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Chapter 7 Slaughter of the Innocents

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pp. 87-98

After World War II, the entire nation went on a spending spree emboldened by the confidence of the world’s most productive economy and an inherent belief in the virtue of progress. The plans of the policy makers had been grand and the investments of the entrepreneurs had been beneficent however self-serving. Architectural renderings of the period looked futuristic and modern, even avant-garde, but when the projects were finally realized, they were lifeless. ...

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Chapter 8 Extended Communities

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pp. 99-111

It took decades for the dynamics that untowned Hartwick to coalesce, but less than three years for the final collapse of the economy to take place. In its wake, Hartwick became dependent upon other communities to provide employment, goods, and services. ...

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Chapter 9 Deconstructing Utica

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pp. 113-126

The despair of the 1990s approached that of the 1970s. The region lost thousands of jobs, residents fled the area, and entire communities were forced to question the function they served in the global economy. A general pattern emerged in which children graduated not only from high school but from their hometowns as well. And the patterns established during the 1980s served as the basis for continued adaptations to an increasingly marginal position in the world. ...

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Chapter 10 Reconstructing Hartwick

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pp. 127-138

The Cooperstown Freeman’s Journal had been reporting the story for nearly a year, but it was on November 2, 1989, that the Utica Observer-Dispatch finally took an interest. Beneath a picture of President George H. W. Bush holding Jessica McClure—a little girl recently saved after falling in a well—ran a story perhaps equally as emotional for the residents of Cooperstown in the question it posed: whether or not a Pizza Hut restaurant should be allowed in the village (OD, 2 Nov. 1989). ...

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Chapter 11 Different Strokes

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pp. 139-149

As the new millennium began, central New York seemed different. Metropolitan Utica had lost more than twenty thousand residents between 1980 and 2000, and the racial and ethnic balance had changed. More than 36 thousand whites had left the region during that time, whereas the area gained almost fifteen thousand blacks, Latinos, and Asian Americans. ...

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Chapter 12 Gotham’s Shadow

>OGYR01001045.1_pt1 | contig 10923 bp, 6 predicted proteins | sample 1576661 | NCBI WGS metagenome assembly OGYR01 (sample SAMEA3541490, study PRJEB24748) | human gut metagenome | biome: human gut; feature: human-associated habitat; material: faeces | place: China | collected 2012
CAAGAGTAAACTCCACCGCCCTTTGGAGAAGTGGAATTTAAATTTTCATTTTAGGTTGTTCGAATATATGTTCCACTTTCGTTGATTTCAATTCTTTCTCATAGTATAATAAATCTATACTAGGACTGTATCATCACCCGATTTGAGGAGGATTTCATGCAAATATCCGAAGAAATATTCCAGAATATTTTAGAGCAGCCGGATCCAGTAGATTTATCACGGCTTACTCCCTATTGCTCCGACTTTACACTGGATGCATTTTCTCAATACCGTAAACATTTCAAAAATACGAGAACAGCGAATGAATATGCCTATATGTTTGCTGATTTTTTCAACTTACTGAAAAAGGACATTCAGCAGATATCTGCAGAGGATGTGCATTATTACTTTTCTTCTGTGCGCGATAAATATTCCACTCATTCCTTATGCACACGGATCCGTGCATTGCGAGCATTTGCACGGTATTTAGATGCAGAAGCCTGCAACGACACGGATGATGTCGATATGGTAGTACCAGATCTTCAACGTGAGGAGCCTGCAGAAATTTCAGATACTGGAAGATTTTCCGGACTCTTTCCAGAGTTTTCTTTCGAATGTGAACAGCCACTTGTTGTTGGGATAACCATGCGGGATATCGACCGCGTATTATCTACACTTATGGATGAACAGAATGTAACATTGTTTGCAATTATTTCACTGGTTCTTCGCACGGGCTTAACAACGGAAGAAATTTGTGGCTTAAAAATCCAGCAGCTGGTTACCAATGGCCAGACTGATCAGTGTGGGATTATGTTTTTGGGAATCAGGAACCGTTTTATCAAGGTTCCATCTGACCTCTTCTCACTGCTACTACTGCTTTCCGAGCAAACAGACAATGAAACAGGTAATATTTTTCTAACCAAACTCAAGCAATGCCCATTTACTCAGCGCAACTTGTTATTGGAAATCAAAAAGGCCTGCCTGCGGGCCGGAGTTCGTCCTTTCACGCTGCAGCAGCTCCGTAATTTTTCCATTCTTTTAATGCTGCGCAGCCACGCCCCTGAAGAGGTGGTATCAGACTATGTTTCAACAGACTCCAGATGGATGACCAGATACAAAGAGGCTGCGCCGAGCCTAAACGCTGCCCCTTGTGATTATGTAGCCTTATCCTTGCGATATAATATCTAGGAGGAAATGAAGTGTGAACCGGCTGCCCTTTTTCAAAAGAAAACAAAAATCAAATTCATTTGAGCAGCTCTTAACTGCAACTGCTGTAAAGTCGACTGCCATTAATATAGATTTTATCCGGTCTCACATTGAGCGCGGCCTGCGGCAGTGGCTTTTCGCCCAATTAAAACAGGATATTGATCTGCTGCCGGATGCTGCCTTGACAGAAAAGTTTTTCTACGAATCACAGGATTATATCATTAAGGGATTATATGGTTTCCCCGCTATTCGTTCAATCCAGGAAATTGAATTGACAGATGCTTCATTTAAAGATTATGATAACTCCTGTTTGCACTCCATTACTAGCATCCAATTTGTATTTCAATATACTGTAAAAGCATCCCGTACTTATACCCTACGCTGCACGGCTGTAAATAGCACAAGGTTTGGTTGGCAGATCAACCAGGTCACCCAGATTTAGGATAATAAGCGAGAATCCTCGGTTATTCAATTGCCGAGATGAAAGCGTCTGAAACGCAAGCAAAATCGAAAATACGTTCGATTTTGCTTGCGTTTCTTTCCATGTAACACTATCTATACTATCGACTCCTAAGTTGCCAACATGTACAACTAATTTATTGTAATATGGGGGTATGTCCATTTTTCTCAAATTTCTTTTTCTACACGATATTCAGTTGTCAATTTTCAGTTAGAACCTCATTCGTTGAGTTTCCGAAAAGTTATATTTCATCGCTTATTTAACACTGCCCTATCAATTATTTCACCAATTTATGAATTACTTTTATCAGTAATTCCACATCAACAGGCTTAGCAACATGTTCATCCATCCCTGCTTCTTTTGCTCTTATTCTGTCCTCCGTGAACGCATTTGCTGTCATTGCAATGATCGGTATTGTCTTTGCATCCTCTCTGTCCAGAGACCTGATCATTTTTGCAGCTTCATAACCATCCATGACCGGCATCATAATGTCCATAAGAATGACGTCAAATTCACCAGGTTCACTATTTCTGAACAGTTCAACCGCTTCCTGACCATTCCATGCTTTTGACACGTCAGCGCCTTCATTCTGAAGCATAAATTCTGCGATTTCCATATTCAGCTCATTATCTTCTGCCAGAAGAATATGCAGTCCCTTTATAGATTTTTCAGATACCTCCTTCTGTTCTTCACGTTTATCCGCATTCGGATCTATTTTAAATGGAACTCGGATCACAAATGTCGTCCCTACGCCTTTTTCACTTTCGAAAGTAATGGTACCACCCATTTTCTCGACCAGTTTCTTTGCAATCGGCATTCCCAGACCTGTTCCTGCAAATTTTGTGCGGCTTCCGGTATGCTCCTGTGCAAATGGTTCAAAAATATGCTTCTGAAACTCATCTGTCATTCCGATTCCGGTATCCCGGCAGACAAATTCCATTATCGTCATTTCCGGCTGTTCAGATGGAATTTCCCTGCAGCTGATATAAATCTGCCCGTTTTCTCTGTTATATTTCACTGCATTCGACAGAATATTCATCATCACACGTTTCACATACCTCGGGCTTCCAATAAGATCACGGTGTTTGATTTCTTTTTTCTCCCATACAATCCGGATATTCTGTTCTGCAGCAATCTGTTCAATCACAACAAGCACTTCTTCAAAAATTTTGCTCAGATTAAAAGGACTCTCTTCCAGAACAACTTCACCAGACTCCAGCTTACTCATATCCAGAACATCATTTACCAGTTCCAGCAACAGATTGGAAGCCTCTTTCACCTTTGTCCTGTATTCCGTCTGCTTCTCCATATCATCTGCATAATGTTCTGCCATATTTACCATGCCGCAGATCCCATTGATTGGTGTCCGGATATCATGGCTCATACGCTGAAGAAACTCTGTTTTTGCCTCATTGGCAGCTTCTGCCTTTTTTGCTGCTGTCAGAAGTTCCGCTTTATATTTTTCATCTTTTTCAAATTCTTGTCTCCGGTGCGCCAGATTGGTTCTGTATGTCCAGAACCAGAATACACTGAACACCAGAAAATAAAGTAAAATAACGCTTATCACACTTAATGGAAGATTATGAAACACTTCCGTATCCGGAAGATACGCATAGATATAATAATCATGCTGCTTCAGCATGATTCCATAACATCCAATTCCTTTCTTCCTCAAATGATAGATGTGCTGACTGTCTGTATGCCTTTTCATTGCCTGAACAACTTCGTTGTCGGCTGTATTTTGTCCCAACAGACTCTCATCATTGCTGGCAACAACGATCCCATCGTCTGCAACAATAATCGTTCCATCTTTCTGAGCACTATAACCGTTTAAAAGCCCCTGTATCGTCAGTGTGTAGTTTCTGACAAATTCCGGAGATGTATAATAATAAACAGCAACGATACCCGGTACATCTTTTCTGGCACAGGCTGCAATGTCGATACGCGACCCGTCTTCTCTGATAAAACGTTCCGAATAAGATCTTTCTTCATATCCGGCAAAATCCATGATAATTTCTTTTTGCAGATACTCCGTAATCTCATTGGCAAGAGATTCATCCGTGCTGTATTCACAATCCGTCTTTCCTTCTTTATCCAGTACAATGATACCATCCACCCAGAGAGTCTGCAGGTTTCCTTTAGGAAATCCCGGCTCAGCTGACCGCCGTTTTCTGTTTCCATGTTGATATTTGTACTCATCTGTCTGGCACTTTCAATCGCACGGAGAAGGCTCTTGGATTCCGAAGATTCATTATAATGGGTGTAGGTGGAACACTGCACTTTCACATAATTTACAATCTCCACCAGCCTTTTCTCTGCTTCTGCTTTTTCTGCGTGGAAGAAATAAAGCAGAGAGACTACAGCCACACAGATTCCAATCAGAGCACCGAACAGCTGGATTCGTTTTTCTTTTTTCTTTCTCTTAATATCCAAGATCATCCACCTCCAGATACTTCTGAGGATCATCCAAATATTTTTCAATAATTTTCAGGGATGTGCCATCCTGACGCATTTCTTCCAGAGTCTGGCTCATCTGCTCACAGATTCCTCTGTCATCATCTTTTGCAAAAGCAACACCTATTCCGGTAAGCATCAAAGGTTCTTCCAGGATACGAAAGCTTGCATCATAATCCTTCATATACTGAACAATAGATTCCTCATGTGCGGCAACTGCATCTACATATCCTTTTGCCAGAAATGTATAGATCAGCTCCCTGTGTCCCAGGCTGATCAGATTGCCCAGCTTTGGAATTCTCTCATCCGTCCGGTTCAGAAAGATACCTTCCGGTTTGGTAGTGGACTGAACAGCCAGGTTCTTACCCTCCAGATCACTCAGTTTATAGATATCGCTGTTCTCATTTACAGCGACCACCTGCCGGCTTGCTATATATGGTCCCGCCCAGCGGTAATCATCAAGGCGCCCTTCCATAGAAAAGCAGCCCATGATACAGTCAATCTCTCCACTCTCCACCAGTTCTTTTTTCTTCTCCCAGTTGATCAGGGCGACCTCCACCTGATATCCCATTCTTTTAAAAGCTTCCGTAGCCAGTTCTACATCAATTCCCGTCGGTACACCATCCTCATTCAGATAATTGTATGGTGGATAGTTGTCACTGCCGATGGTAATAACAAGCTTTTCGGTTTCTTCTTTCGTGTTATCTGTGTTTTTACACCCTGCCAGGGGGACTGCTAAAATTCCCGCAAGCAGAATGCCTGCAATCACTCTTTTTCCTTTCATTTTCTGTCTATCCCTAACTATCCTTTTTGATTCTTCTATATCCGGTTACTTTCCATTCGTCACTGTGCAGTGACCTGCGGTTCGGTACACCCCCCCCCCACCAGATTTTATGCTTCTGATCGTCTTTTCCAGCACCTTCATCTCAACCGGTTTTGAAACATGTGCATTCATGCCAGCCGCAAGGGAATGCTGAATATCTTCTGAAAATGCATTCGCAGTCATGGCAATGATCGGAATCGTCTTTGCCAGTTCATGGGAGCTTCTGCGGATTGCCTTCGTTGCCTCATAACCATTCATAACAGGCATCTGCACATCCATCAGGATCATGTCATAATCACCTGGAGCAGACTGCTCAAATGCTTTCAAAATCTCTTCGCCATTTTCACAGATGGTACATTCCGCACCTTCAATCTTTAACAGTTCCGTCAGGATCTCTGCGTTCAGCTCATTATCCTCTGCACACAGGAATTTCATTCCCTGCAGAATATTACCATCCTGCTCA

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pp. 151-157

The letter arrived in January 2001, the return address on the envelope featuring a picture of the closed Hartwick Seminary and the line “Town of Hartwick Historical Society.” The seminary had closed decades earlier, moving its resources from the rural town to the more urban Oneonta and reopening as a secular college of the same name. ...

Appendix A: The Block Quintile Measure

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pp. 159-160

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Appendix B: Newspaper Advertisement Data

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pp. 161

The type and location of retail advertisements was coded for specific dates at five-year intervals in the Cooperstown Freeman’s Journal and the Utica Observer-Dispatch. This allowed tracking of the location of newspaper advertisers throughout the communities over a long period of time, thus allowing an analysis of the impact of the automobile and suburbanization. ...

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Appendix C: Retail Functions Study

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pp. 163-164

A survey of businesses in contiguously urbanized areas in which twenty-five or more structures, excluding agricultural, storage, and warehousing buildings, are located within one-tenth (0.1) of a mile of the nearest building was conducted during the summer and fall of 1997. Cooperstown, Fly Creek, and Hartwick are natural centers for economic activity. ...


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pp. 165-171


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pp. 173-186


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pp. 187-189

E-ISBN-13: 9780791487488
Print-ISBN-13: 9780791455951
Print-ISBN-10: 0791455955

Page Count: 189
Illustrations: 7 tables, 4 figures
Publication Year: 2003

Research Areas


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Subject Headings

  • New York (State) -- Rural conditions.
  • Cities and towns -- New York (State).
  • Urban renewal -- New York (State) -- Utica.
  • New York (State) -- Social conditions.
  • New York (State) -- Economic conditions.